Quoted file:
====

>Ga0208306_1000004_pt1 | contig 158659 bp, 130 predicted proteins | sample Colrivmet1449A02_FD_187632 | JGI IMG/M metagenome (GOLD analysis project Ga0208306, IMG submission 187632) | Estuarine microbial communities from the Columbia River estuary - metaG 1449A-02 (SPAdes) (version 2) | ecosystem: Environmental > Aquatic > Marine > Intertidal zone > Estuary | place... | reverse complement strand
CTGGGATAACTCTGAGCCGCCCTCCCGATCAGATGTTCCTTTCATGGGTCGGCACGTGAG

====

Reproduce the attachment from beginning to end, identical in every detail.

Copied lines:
>Ga0208306_1000004_pt1 | contig 158659 bp, 130 predicted proteins | sample Colrivmet1449A02_FD_187632 | JGI IMG/M metagenome (GOLD analysis project Ga0208306, IMG submission 187632) | Estuarine microbial communities from the Columbia River estuary - metaG 1449A-02 (SPAdes) (version 2) | ecosystem: Environmental > Aquatic > Marine > Intertidal zone > Estuary | place... | reverse complement strand
CTGGGATAACTCTGAGCCGCCCTCCCGATCAGATGTTCCTTTCATGGGTCGGCACGTGAG